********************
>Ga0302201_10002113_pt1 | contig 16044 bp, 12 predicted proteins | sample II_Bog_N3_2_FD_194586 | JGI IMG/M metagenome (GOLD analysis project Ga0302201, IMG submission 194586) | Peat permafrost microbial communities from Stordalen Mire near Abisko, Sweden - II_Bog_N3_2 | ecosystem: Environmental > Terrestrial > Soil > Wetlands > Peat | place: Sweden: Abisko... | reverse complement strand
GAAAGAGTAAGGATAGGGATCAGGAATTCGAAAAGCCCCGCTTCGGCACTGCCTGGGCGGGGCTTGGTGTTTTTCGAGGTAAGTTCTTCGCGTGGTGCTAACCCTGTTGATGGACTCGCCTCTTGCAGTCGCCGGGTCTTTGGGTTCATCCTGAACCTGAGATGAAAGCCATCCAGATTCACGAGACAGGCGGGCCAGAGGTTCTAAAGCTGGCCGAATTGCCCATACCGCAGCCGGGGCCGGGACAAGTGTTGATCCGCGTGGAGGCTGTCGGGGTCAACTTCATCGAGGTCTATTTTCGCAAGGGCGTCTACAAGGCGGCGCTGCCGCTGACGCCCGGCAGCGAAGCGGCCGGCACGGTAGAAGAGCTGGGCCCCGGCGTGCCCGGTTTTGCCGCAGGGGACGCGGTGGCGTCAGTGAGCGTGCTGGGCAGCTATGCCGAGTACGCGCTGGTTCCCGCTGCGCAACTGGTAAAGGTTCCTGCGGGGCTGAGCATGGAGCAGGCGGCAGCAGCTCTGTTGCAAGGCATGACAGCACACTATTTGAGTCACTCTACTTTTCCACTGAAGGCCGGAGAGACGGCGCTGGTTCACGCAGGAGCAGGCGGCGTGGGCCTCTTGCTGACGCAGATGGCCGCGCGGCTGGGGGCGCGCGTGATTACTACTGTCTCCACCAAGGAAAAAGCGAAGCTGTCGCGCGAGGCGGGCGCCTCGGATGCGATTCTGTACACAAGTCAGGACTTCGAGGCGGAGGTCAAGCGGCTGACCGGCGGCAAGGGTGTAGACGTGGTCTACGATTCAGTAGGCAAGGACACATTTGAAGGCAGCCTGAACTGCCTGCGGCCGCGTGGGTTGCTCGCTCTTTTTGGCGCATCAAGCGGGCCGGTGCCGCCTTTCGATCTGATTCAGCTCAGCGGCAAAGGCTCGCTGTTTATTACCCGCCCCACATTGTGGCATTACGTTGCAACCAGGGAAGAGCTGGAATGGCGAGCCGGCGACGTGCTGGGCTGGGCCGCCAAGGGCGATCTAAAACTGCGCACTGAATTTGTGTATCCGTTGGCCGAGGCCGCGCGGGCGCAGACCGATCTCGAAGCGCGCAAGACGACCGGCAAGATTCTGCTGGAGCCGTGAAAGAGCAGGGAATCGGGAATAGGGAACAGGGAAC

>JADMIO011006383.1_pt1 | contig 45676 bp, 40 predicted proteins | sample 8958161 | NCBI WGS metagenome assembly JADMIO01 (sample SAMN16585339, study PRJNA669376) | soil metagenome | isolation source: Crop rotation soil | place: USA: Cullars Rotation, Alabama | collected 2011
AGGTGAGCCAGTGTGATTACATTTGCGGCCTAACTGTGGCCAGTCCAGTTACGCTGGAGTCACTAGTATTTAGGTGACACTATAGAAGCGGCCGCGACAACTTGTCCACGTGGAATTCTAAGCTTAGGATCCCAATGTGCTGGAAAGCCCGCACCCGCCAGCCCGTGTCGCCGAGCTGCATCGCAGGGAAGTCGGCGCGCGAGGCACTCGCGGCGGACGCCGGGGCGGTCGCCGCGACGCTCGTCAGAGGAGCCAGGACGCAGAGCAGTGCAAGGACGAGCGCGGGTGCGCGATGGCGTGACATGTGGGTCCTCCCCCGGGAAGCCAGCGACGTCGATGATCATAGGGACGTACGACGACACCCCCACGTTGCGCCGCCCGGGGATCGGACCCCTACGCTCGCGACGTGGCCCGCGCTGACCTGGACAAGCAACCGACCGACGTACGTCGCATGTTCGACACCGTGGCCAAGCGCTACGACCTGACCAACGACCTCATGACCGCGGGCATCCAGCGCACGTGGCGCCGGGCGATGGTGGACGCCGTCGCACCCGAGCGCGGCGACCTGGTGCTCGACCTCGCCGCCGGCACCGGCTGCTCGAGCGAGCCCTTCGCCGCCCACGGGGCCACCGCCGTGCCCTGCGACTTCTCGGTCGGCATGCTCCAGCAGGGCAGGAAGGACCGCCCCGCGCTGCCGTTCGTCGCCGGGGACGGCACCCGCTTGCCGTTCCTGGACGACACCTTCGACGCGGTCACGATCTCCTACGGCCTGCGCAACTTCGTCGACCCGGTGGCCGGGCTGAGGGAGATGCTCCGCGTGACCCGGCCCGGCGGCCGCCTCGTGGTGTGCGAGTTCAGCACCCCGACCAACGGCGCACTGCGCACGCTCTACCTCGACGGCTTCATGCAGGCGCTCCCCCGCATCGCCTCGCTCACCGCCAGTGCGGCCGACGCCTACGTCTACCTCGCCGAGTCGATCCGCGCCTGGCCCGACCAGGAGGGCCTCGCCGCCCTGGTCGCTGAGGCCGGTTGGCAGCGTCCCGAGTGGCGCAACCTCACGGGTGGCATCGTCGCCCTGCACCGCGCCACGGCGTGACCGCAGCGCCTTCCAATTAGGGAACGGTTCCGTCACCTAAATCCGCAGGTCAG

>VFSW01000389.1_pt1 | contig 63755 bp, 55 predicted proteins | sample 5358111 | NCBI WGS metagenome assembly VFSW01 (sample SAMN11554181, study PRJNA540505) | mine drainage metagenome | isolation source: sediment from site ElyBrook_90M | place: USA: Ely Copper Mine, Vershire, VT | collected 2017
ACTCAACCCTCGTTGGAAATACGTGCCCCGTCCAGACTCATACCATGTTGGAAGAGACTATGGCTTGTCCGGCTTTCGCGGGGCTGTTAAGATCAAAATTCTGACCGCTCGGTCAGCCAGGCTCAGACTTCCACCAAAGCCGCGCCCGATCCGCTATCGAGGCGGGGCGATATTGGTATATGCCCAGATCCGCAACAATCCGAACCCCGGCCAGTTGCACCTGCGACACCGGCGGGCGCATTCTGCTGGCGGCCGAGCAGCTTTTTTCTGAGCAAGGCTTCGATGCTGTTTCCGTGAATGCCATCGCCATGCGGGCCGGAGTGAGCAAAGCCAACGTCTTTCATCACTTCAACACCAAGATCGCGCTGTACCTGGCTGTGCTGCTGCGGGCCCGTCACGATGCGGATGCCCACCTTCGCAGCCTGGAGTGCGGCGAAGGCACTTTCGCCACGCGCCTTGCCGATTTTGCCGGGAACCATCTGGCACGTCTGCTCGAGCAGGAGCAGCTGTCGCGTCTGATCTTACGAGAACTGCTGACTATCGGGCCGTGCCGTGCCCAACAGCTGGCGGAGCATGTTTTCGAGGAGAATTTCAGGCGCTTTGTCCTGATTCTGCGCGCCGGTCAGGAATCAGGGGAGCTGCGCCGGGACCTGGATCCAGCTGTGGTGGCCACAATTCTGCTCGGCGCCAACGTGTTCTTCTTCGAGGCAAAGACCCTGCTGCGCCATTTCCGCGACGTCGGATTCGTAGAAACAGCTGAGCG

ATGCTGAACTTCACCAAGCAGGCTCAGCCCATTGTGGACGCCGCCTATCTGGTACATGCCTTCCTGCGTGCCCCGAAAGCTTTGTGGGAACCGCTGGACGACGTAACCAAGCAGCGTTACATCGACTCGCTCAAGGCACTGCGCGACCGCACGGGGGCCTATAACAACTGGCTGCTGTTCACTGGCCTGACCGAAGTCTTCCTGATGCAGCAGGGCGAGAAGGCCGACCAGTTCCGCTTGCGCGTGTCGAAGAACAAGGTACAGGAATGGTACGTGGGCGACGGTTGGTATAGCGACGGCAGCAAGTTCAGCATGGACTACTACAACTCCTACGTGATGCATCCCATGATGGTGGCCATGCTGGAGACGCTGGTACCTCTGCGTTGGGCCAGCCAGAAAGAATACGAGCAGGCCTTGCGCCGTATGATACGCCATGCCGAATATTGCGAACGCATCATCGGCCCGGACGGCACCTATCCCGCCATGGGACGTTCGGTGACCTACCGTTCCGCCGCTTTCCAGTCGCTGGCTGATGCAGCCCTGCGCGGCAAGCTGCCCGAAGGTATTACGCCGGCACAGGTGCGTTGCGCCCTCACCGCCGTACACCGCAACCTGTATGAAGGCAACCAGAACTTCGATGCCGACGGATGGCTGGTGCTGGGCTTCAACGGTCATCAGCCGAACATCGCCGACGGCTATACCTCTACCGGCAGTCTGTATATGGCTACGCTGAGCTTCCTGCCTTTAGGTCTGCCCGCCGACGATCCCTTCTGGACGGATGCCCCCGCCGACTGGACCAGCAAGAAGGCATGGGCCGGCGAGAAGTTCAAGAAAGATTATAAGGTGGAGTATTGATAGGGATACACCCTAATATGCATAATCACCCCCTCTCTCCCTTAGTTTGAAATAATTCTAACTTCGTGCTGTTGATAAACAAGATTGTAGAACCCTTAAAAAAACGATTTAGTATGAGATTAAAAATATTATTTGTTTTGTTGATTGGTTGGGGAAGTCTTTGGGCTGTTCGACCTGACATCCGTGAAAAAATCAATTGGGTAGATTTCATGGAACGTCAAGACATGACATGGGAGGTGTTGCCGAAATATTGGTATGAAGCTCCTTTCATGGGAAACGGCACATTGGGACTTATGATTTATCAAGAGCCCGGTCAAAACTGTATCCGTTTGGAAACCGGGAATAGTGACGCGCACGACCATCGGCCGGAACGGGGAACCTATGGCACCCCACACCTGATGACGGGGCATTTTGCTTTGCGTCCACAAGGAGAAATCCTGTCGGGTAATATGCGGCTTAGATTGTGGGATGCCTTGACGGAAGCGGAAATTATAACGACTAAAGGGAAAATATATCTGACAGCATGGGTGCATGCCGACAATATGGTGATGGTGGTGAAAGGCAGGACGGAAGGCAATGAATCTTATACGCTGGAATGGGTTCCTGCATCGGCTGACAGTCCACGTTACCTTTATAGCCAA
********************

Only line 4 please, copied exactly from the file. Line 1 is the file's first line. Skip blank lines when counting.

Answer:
AGGTGAGCCAGTGTGATTACATTTGCGGCCTAACTGTGGCCAGTCCAGTTACGCTGGAGTCACTAGTATTTAGGTGACACTATAGAAGCGGCCGCGACAACTTGTCCACGTGGAATTCTAAGCTTAGGATCCCAATGTGCTGGAAAGCCCGCACCCGCCAGCCCGTGTCGCCGAGCTGCATCGCAGGGAAGTCGGCGCGCGAGGCACTCGCGGCGGACGCCGGGGCGGTCGCCGCGACGCTCGTCAGAGGAGCCAGGACGCAGAGCAGTGCAAGGACGAGCGCGGGTGCGCGATGGCGTGACATGTGGGTCCTCCCCCGGGAAGCCAGCGACGTCGATGATCATAGGGACGTACGACGACACCCCCACGTTGCGCCGCCCGGGGATCGGACCCCTACGCTCGCGACGTGGCCCGCGCTGACCTGGACAAGCAACCGACCGACGTACGTCGCATGTTCGACACCGTGGCCAAGCGCTACGACCTGACCAACGACCTCATGACCGCGGGCATCCAGCGCACGTGGCGCCGGGCGATGGTGGACGCCGTCGCACCCGAGCGCGGCGACCTGGTGCTCGACCTCGCCGCCGGCACCGGCTGCTCGAGCGAGCCCTTCGCCGCCCACGGGGCCACCGCCGTGCCCTGCGACTTCTCGGTCGGCATGCTCCAGCAGGGCAGGAAGGACCGCCCCGCGCTGCCGTTCGTCGCCGGGGACGGCACCCGCTTGCCGTTCCTGGACGACACCTTCGACGCGGTCACGATCTCCTACGGCCTGCGCAACTTCGTCGACCCGGTGGCCGGGCTGAGGGAGATGCTCCGCGTGACCCGGCCCGGCGGCCGCCTCGTGGTGTGCGAGTTCAGCACCCCGACCAACGGCGCACTGCGCACGCTCTACCTCGACGGCTTCATGCAGGCGCTCCCCCGCATCGCCTCGCTCACCGCCAGTGCGGCCGACGCCTACGTCTACCTCGCCGAGTCGATCCGCGCCTGGCCCGACCAGGAGGGCCTCGCCGCCCTGGTCGCTGAGGCCGGTTGGCAGCGTCCCGAGTGGCGCAACCTCACGGGTGGCATCGTCGCCCTGCACCGCGCCACGGCGTGACCGCAGCGCCTTCCAATTAGGGAACGGTTCCGTCACCTAAATCCGCAGGTCAG